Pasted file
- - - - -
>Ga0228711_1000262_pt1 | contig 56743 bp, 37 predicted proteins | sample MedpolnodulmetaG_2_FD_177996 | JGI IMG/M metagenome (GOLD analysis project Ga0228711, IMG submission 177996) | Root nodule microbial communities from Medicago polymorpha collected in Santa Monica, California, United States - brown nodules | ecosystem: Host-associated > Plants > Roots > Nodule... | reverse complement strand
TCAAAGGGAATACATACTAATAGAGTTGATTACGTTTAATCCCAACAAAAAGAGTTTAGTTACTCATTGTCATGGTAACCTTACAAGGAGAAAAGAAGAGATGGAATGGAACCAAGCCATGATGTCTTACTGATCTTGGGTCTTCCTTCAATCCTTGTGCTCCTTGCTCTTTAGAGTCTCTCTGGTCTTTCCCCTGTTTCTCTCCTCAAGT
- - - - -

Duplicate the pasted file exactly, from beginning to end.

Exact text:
>Ga0228711_1000262_pt1 | contig 56743 bp, 37 predicted proteins | sample MedpolnodulmetaG_2_FD_177996 | JGI IMG/M metagenome (GOLD analysis project Ga0228711, IMG submission 177996) | Root nodule microbial communities from Medicago polymorpha collected in Santa Monica, California, United States - brown nodules | ecosystem: Host-associated > Plants > Roots > Nodule... | reverse complement strand
TCAAAGGGAATACATACTAATAGAGTTGATTACGTTTAATCCCAACAAAAAGAGTTTAGTTACTCATTGTCATGGTAACCTTACAAGGAGAAAAGAAGAGATGGAATGGAACCAAGCCATGATGTCTTACTGATCTTGGGTCTTCCTTCAATCCTTGTGCTCCTTGCTCTTTAGAGTCTCTCTGGTCTTTCCCCTGTTTCTCTCCTCAAGT